We might blame YouTube for the countless intense makeup trends we see floating around, but they clearly go farther back than anything on the Internet.
As it turns out, investigating the history of beauty throughout the centuries reveals that each passing decade has had its own makeup "trend" that reflected the values and cultural norms of the time. In a new video titled "Best and Worst Makeup Moments in History," makeup artist Lisa Eldridge recreates the popular beauty looks from different eras in history, from ancient Egypt to the Medieval Ages to the 1920s flapper era and later in the 20th century.
And she totally nails them all.
"I kept thinking about this idea of, 'If I was to have a time machine, where and when would I want to be transported back to? Which were the best and worst moments in history for makeup lovers?'" Eldridge says in the video.
What follows is a mesmerizing beauty lesson through the ages from a makeup artist whose clients include top models like Kate Moss and actresses like Emma Watson. (The video is a preview to her book, Face Paint, in which Eldridge details how and "why the items in your makeup bag got to be there.")
As it turns out, makeup can say a lot to say about what it's like to be a person — especially a woman — in any era.
Makeup as a history of womanhood: She begins the video with the ancient Egyptian men and women, who both regularly wore eyeliner and experimented with makeup — a reflection of their rather egalitarian society.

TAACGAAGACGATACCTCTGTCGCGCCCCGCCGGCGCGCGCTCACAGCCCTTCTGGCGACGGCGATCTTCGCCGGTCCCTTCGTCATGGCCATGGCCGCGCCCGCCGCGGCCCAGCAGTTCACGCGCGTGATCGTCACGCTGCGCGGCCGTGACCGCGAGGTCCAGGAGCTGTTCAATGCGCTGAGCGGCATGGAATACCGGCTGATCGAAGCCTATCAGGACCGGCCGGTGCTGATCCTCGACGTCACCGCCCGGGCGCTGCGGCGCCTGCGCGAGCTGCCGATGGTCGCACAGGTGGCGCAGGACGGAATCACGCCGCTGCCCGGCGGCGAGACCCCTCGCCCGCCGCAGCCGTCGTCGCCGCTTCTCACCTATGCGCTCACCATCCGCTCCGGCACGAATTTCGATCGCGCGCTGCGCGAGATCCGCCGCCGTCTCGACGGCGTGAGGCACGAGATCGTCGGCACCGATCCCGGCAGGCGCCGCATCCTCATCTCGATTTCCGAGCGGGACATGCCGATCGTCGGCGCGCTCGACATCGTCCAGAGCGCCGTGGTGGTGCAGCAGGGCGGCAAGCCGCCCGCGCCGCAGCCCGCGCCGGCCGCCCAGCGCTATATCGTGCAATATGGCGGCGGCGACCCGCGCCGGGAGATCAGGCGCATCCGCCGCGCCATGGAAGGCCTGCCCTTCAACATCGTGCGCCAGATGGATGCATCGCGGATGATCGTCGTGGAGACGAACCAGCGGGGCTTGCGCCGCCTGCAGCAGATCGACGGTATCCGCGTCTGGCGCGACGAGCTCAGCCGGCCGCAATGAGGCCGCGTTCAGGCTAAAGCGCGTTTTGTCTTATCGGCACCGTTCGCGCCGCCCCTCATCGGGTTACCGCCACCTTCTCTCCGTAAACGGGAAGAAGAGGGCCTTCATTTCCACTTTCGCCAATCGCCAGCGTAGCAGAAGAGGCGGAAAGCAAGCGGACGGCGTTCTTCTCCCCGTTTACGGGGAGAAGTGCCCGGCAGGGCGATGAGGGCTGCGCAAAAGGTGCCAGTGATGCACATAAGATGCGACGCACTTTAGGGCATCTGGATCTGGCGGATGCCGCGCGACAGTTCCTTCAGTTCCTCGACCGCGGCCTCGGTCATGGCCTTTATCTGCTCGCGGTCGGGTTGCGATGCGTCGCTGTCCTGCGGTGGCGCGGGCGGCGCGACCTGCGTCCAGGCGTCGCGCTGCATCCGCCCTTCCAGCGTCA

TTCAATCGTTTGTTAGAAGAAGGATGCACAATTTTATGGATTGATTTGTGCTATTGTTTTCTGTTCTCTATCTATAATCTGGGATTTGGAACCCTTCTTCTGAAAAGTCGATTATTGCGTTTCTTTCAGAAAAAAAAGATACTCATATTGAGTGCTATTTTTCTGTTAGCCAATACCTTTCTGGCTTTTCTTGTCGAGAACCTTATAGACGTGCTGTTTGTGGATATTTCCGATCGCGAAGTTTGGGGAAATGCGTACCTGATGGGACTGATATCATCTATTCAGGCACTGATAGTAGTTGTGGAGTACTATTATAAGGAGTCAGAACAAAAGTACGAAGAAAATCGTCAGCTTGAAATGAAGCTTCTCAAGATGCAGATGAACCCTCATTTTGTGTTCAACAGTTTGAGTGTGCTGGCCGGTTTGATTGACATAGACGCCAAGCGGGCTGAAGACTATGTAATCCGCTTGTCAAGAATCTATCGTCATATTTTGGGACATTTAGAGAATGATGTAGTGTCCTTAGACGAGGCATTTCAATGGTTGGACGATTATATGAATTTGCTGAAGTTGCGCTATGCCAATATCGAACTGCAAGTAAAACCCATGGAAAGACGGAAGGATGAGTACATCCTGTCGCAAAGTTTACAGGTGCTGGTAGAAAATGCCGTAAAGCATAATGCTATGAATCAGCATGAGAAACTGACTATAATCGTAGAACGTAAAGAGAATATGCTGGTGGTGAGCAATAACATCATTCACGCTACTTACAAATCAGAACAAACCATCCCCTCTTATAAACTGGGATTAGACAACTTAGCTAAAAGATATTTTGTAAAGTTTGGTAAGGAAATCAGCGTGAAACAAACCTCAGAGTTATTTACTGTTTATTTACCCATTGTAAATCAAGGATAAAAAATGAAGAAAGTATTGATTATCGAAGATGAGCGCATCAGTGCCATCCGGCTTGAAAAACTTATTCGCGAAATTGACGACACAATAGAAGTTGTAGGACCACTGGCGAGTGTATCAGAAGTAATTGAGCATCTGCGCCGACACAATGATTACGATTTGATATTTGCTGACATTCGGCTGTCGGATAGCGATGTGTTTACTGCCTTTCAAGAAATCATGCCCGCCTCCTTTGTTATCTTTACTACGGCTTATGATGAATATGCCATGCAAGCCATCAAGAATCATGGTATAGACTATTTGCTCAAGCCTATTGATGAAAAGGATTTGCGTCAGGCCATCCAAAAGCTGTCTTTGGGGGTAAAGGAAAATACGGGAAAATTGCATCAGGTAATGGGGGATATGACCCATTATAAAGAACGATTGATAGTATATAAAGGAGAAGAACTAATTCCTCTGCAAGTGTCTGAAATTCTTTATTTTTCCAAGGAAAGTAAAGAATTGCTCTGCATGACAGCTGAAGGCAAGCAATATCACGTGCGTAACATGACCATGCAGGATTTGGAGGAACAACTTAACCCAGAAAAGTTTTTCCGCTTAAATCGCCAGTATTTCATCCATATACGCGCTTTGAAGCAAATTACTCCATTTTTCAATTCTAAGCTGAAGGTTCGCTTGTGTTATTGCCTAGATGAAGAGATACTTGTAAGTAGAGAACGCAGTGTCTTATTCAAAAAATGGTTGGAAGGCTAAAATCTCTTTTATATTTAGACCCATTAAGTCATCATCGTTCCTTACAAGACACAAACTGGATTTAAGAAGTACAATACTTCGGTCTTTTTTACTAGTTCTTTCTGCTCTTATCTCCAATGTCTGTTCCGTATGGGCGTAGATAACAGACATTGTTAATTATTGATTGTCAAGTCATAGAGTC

In later centuries, makeup became a status and class symbol, with aristocrats in 16th-century Venice favoring full faces with plenty of rouge color and powder. An obsession with blush was also pretty common in 18th-century France among the court elite.
That's all a far cry from other eras like the Medieval period, when early Christian writers associated any makeup with deception.
The Victorian era also maintained a barely-there aesthetic ideal, since Queen Victoria eschewed any makeup as not being classy, Eldridge says in the video. That didn't stop women from trying to get some color on their faces. They would pinch their cheeks and bite their lips so get a rosy dew, which brings a whole new meaning to a "natural" face.
As Eldridge shows, things really started taking a bigger turn during the 1920s, when makeup became empowering and playful thanks to silent movie sirens. That made way for the winged eyeliner of the 1960s, for example, and the colorful eyeshadows of the 1980s.
Still, we can't help but think: No matter how many beauty tutorials there are on the web, it looks like older generations were having more fun painting their faces. Which means it might be time to start a experimenting a little more. After all, there's plenty of makeup inspiration throughout the ages.